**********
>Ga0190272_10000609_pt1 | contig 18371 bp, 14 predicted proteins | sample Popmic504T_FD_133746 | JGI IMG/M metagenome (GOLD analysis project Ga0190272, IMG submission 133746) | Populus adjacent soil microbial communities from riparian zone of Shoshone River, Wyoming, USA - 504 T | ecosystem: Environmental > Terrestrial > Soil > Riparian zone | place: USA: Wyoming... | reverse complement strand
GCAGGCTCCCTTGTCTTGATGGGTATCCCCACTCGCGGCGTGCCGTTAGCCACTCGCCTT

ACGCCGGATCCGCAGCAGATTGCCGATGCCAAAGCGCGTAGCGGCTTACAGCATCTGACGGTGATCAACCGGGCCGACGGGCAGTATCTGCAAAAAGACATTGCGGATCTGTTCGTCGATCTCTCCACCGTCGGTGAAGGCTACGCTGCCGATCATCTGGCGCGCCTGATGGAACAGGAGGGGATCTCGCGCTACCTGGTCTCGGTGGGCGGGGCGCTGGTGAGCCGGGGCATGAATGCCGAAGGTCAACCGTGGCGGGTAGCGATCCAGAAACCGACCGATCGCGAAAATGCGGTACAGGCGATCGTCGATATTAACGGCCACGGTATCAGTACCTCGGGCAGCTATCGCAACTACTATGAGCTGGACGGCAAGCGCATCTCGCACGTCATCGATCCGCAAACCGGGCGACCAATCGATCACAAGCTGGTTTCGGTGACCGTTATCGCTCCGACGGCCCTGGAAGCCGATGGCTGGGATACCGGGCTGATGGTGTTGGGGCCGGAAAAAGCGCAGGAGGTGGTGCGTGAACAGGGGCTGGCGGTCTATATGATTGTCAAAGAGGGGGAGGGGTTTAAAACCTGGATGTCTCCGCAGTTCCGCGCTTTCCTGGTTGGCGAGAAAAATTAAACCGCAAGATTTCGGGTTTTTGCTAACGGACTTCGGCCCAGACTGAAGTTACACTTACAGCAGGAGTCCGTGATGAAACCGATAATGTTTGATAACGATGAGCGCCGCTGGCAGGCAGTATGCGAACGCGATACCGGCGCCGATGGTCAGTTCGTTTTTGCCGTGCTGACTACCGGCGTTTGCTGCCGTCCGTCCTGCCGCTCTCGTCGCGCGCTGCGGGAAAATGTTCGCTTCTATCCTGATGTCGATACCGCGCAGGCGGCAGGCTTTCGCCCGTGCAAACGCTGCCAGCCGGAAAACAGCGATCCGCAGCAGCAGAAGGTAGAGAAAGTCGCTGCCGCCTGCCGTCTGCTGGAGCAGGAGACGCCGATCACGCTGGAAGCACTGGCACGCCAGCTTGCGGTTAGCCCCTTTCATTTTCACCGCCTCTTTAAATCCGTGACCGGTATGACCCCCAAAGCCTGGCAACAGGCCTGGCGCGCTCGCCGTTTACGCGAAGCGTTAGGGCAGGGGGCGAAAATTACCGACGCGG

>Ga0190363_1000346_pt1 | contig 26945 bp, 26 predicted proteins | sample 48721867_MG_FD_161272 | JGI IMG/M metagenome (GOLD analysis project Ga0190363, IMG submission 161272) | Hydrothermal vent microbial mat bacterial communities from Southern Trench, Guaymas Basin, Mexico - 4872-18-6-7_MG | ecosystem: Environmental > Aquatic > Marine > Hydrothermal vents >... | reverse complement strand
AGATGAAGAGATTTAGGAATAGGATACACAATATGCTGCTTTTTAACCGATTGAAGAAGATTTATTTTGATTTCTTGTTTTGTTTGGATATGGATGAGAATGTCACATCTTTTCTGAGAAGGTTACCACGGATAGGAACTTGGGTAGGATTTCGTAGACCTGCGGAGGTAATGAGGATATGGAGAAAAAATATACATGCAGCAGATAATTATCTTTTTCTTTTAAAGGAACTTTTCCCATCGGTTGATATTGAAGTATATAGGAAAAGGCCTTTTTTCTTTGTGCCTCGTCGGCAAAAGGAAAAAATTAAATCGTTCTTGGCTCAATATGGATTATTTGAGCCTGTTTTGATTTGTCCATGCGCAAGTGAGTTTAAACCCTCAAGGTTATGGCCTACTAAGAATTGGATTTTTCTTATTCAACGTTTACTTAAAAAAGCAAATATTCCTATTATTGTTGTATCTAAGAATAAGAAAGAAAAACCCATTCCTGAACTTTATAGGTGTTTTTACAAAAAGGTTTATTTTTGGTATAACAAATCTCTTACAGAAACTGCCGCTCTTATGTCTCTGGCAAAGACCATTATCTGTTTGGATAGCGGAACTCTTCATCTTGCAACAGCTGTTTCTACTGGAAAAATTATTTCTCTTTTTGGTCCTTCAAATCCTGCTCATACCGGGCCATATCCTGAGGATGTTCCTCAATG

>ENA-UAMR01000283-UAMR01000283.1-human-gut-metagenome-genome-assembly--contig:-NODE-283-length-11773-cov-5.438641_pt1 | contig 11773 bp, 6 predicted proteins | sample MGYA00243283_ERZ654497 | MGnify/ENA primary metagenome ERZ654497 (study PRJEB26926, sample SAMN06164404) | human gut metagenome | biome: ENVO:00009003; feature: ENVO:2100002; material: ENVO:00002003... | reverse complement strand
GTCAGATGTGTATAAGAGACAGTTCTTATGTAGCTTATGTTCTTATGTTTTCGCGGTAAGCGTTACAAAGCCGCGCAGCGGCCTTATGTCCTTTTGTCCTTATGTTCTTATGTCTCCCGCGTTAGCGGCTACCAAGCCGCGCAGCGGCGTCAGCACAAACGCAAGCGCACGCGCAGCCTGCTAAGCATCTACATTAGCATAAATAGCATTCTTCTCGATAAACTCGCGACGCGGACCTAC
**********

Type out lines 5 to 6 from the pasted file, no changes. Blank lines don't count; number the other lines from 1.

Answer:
AGATGAAGAGATTTAGGAATAGGATACACAATATGCTGCTTTTTAACCGATTGAAGAAGATTTATTTTGATTTCTTGTTTTGTTTGGATATGGATGAGAATGTCACATCTTTTCTGAGAAGGTTACCACGGATAGGAACTTGGGTAGGATTTCGTAGACCTGCGGAGGTAATGAGGATATGGAGAAAAAATATACATGCAGCAGATAATTATCTTTTTCTTTTAAAGGAACTTTTCCCATCGGTTGATATTGAAGTATATAGGAAAAGGCCTTTTTTCTTTGTGCCTCGTCGGCAAAAGGAAAAAATTAAATCGTTCTTGGCTCAATATGGATTATTTGAGCCTGTTTTGATTTGTCCATGCGCAAGTGAGTTTAAACCCTCAAGGTTATGGCCTACTAAGAATTGGATTTTTCTTATTCAACGTTTACTTAAAAAAGCAAATATTCCTATTATTGTTGTATCTAAGAATAAGAAAGAAAAACCCATTCCTGAACTTTATAGGTGTTTTTACAAAAAGGTTTATTTTTGGTATAACAAATCTCTTACAGAAACTGCCGCTCTTATGTCTCTGGCAAAGACCATTATCTGTTTGGATAGCGGAACTCTTCATCTTGCAACAGCTGTTTCTACTGGAAAAATTATTTCTCTTTTTGGTCCTTCAAATCCTGCTCATACCGGGCCATATCCTGAGGATGTTCCTCAATG

>ENA-UAMR01000283-UAMR01000283.1-human-gut-metagenome-genome-assembly--contig:-NODE-283-length-11773-cov-5.438641_pt1 | contig 11773 bp, 6 predicted proteins | sample MGYA00243283_ERZ654497 | MGnify/ENA primary metagenome ERZ654497 (study PRJEB26926, sample SAMN06164404) | human gut metagenome | biome: ENVO:00009003; feature: ENVO:2100002; material: ENVO:00002003... | reverse complement strand